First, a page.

The choice of inoculum is key for aerobic granular sludge process development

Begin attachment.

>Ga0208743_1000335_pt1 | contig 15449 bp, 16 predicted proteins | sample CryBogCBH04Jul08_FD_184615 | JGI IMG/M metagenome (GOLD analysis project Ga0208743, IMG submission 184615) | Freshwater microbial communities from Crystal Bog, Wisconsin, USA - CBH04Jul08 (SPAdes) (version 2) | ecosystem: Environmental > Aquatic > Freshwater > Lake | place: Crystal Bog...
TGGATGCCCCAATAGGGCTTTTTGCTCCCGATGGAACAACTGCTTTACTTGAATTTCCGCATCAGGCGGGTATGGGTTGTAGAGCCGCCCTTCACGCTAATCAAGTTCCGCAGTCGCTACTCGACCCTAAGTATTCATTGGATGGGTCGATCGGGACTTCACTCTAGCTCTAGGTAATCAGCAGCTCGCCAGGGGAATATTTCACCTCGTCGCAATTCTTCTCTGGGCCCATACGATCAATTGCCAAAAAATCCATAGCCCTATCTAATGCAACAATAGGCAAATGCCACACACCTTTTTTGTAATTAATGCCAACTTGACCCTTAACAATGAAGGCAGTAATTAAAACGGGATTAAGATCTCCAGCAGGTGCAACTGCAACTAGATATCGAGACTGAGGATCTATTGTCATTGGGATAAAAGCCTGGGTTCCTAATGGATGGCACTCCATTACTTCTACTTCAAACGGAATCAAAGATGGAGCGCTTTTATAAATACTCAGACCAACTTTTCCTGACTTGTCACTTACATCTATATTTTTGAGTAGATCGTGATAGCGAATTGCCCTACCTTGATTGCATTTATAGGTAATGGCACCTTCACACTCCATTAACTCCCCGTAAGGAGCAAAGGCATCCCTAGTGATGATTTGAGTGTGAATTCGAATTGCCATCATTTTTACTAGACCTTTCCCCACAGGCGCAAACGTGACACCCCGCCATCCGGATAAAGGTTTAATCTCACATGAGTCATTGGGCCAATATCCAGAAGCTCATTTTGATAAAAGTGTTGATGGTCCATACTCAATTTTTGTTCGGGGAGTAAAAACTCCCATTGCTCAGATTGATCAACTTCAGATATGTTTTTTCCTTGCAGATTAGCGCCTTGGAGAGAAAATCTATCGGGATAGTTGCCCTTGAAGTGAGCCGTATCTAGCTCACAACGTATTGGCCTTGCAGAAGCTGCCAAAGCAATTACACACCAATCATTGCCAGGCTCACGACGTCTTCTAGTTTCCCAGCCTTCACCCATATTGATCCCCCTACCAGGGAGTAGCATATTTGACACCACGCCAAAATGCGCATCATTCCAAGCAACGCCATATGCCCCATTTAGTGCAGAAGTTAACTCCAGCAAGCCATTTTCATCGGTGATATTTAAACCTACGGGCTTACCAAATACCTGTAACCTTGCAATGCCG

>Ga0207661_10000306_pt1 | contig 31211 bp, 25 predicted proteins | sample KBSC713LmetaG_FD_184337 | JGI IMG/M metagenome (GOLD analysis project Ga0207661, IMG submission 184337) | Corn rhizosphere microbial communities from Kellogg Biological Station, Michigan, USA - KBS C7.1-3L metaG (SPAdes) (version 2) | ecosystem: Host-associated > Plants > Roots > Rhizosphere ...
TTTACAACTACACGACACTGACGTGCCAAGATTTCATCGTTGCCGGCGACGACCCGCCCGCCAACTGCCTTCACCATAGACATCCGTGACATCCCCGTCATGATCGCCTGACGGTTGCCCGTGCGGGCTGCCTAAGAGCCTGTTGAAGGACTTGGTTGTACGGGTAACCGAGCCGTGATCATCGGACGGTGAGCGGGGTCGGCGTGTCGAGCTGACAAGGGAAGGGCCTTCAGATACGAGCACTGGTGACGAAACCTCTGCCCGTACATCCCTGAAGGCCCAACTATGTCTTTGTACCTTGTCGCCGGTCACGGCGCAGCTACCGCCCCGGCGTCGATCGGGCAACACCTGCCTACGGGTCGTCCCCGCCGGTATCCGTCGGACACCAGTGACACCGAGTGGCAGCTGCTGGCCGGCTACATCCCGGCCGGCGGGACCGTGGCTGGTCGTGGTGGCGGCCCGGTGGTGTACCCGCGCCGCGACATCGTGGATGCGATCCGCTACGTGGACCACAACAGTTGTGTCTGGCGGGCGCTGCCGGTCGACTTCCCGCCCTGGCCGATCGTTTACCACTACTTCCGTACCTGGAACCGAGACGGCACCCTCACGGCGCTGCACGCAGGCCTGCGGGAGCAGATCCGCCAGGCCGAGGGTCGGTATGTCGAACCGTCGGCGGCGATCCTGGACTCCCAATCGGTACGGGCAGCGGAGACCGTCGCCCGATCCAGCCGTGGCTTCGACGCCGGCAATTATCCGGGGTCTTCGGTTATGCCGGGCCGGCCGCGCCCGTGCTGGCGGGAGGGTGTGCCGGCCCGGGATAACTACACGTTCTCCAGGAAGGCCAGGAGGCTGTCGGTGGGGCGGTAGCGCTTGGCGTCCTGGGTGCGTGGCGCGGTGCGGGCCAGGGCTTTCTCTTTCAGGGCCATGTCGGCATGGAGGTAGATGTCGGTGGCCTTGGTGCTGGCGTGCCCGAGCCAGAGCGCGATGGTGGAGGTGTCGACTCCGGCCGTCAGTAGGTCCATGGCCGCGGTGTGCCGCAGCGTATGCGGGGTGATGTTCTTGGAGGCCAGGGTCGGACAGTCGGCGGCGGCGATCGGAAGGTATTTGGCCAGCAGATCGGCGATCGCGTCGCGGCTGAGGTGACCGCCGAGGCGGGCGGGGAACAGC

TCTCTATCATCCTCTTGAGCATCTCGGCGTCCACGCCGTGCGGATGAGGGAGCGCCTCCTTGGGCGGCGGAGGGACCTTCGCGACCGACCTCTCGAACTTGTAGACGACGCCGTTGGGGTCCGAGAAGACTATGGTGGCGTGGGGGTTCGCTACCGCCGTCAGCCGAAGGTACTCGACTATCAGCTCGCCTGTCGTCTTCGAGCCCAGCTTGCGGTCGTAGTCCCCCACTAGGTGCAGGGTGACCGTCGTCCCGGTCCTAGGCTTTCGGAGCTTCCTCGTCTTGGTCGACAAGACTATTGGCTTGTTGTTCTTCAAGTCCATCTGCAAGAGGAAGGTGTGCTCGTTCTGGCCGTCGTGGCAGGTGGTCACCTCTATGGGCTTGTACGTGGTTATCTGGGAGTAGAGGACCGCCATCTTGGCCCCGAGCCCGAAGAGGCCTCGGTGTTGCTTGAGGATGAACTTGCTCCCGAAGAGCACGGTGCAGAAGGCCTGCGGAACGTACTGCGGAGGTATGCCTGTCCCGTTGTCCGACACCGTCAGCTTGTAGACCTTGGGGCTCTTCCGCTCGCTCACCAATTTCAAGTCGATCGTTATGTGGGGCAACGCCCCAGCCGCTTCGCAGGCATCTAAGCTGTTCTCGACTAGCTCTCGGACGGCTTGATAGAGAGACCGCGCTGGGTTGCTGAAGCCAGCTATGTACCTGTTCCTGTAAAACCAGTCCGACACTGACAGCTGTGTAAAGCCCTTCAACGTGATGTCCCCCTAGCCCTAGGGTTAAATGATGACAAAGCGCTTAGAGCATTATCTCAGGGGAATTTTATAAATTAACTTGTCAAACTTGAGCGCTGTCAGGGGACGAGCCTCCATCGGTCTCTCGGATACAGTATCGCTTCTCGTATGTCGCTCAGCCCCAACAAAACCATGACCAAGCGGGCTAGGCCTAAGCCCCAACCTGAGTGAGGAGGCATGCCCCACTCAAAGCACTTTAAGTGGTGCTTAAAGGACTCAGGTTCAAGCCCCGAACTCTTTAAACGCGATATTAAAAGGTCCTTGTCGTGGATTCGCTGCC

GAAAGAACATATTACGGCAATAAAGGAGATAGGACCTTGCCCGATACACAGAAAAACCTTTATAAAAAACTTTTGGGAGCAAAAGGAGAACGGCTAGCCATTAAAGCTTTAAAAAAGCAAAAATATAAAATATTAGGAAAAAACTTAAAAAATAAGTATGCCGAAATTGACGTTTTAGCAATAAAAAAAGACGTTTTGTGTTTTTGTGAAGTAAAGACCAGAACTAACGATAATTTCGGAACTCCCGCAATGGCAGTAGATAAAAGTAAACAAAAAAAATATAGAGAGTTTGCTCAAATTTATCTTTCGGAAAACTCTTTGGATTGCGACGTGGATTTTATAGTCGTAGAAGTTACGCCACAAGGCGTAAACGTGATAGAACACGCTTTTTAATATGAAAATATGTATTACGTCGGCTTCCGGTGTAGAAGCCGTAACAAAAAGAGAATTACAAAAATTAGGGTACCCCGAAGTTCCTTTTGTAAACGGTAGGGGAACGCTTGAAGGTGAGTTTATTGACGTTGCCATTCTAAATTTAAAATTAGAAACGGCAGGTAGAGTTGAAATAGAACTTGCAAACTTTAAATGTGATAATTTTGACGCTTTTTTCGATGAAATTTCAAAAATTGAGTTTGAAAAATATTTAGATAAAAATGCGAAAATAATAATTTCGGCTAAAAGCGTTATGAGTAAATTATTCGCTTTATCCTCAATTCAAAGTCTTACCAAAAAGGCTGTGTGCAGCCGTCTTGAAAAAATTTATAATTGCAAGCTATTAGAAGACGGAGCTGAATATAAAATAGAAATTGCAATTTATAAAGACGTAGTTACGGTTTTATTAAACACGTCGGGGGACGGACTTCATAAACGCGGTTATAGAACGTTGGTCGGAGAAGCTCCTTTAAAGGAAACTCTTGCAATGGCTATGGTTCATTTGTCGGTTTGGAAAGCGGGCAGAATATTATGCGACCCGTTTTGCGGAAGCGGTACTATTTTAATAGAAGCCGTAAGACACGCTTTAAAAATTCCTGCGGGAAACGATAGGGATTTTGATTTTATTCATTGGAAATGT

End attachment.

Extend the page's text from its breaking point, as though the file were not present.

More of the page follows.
The aerobic granular sludge process optimization is linked to the interdependence of process, biofilm and microbial scales. Stable dense fast-settling granules composed of bacterial guilds for the simultaneous removal of carbonaceous, phosphorous and nitrogenous loads are desired. In this study, two activated inoculation sludges were used to start-up aerobic granular sludge bubble column sequencing batch reactors, one from a wastewater treatment plant (WWTP) that removes carbon biologically, nitrifies, and removes phosphorous chemically, and one from a WWTP removing all nutrients (C-P-N) biologically. The use of the former inoculum in reactors with low upflow aeration velocity (0.018 m s-1) resulted in the wash-out of slow-settling filamentous bulking granules, dominated by heterotrophic filamentous bacterial strains (Leptothrix or Sphaerotilus sp.), independently from pulse or anaerobic acetate-feeding modes. Granules with relatively good settling properties could only be obtained at high aeration velocity (0.040 m s-1), however the granule cores were still dominated by filamentous Flexibacter sp. Well settling aerobic granules were obtained at low aeration velocity with the inoculation sludge from the latter WWTP in combination with alternate anaerobic feeding and aerobic starvation, indicating that the inoculum was of crucial importance for a stable aerobic granular sludge process operated with low impact process parameters.